Format the disk and install 11.2.1 afresh

The only remaining options involve wiping the entire contents of the external disk by formatting it in Disk Utility, then installing a fresh copy of macOS 11.2.1, migrating the contents of the Data volume from a backup or copy.

There is a chance to try migration during the system install, when the user is prompted as to whether they’d like to migrate from an existing account. Unfortunately, that only partially works, creating the existing user account, but it fails to migrate any significant amount of data, reporting:
“Due to an error unlocking this system, you can’t migrate. Please update this Mac and retry.” As you’re later still required to create a new user account, leaving that box ticked will end up creating two new users, neither of whom will have their data migrated properly. Unticking that box is the only way to end up with a single account on the external disk.


Installing 11.2.1 afresh also means that some external disks will be pernickety over which port they’re connected to. For Thunderbolt disks, there are few options, and most storage should work. For SATA disks which are normally connected by a USB-C to USB-C cable, you’ll almost certainly need a USB-C to USB-A cable when connected to an M1 Mac mini, and installations over a direct USB-C connection are liable to fail right at the end, when the M1 Mac restarts from the external disk.

Restore from a backup

Finally, I tested installing macOS 11.2.1 and restoring from a Time Machine (APFS) backup of the internal disk to an external SSD using the features of 1 True Recovery. In this case, the disk in question was a SATA model (Samsung 860 EVO) with a USB-C interface. To be confident of this working properly, I connected it to a USB-A port. Although the procedure took several hours, in addition to the time required to download Big Sur, and isn’t something to be attempted in a hurry, it completed successfully.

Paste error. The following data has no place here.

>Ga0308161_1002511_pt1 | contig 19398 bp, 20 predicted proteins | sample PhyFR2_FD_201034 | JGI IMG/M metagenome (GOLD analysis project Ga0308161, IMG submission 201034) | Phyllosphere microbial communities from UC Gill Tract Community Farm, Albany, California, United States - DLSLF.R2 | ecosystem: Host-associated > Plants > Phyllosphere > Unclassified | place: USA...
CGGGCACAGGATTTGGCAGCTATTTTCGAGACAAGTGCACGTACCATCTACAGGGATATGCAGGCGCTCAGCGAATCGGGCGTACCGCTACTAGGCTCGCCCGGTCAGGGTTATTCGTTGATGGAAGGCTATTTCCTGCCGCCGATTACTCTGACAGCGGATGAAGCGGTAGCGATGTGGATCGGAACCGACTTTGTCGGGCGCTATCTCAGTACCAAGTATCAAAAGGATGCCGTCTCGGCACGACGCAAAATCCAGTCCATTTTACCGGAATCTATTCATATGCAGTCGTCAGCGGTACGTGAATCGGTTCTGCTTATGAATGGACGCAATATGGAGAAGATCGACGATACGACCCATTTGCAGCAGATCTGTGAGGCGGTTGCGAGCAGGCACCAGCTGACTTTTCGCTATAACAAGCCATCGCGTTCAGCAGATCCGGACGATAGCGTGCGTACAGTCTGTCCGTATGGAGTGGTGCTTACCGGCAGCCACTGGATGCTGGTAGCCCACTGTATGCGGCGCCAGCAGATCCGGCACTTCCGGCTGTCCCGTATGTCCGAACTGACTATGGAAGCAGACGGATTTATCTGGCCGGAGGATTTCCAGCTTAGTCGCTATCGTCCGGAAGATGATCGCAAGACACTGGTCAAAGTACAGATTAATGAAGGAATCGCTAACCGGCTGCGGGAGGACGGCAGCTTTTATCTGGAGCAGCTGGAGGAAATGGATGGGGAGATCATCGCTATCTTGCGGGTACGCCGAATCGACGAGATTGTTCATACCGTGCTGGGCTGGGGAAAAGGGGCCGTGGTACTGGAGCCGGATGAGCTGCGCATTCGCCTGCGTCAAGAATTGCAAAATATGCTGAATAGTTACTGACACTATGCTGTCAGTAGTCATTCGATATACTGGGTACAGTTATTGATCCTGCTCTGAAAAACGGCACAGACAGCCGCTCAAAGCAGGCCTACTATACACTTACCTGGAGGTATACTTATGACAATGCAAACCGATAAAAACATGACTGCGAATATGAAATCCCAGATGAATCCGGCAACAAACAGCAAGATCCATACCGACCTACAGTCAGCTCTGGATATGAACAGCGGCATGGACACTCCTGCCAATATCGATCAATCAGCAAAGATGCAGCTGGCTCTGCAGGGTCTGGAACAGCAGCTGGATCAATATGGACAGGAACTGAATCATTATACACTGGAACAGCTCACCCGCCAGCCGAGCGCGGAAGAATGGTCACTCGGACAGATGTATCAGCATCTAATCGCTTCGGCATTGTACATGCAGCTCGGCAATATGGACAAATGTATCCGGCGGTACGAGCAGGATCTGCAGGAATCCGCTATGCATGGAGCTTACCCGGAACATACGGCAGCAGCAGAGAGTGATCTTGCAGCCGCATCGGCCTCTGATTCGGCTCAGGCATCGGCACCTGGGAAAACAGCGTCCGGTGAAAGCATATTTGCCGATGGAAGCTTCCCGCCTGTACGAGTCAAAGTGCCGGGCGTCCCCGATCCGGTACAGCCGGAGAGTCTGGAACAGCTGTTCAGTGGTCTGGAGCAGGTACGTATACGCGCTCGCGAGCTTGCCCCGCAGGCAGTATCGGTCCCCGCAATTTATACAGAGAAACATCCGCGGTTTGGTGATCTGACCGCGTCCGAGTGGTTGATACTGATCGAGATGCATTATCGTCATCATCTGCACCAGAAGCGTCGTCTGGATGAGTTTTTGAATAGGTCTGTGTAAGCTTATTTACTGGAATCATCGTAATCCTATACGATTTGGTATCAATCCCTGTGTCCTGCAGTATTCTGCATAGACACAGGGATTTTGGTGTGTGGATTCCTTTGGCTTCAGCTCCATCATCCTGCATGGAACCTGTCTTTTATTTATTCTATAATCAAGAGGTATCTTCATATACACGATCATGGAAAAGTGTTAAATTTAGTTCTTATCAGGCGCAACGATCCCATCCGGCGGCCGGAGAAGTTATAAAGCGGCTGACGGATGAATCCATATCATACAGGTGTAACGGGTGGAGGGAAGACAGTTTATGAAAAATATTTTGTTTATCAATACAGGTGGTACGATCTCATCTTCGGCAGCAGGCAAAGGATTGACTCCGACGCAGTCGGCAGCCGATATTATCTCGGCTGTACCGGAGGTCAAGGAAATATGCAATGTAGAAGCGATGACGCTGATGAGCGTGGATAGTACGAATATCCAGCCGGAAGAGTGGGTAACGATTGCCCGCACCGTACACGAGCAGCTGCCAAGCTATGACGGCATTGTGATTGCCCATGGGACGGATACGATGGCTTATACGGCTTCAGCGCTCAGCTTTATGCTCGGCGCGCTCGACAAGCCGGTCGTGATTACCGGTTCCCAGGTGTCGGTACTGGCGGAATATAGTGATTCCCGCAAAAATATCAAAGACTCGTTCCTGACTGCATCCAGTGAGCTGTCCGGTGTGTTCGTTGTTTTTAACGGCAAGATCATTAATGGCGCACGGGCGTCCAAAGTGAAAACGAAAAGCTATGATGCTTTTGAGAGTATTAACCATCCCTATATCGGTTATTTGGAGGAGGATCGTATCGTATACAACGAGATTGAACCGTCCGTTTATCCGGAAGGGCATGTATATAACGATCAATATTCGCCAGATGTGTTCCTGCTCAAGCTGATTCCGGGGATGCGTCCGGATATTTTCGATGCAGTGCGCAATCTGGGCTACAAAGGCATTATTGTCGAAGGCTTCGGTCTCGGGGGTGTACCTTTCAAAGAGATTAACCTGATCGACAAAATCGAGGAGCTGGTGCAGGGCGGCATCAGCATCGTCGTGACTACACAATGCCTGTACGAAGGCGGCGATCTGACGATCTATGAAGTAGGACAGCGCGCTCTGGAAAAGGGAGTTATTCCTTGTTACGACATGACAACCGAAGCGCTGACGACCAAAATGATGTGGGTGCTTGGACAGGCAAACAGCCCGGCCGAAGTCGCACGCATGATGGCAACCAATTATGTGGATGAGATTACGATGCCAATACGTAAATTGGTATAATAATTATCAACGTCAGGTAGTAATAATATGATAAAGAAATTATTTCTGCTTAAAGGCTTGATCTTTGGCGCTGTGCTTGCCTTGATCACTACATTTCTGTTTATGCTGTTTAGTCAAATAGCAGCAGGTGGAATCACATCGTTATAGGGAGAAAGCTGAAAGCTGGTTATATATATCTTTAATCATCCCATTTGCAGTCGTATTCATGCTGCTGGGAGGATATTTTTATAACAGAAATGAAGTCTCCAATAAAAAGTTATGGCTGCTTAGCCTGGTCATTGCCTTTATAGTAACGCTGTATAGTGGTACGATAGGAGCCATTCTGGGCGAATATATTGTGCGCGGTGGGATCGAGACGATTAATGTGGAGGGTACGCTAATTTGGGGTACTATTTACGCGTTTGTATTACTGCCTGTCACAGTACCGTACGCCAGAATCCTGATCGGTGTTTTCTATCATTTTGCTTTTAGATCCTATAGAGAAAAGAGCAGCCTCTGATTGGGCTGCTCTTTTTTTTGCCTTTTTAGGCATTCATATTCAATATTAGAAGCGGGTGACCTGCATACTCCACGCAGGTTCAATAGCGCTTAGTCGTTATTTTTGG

It’s unfortunate that Recovery installation of Big Sur appears unable to benefit from a local Content Caching Server, which could greatly reduce the time required to download Big Sur.


Using external bootable disks with an M1 Mac is still riddled with problems and bugs, and not an option you should choose until it works more reliably. In particular:

  • Apple urgently needs to improve compatibility of its updaters and installers with USB-C disks connected to a USB-C port on M1 Macs. Currently, this is too unpredictable for general use.
  • Providing only full installer apps and online updates for macOS doesn’t give users sufficient flexibility to cope with situations when an online updater won’t install correctly. Without the fallback of a standalone update installer, users are forced to adopt lengthy workarounds.
  • Big Sur installers must be able to install into containers with an existing Data volume and use that to form the new volume group. Otherwise there are no good options for dealing with a damaged or absent System volume.
  • 1TR does appear reliable and capable, but also needs to be able to install a System volume alongside an existing Data volume, to form a new volume group.

At present, trying to use external bootable disks with an M1 Mac is a nightmare.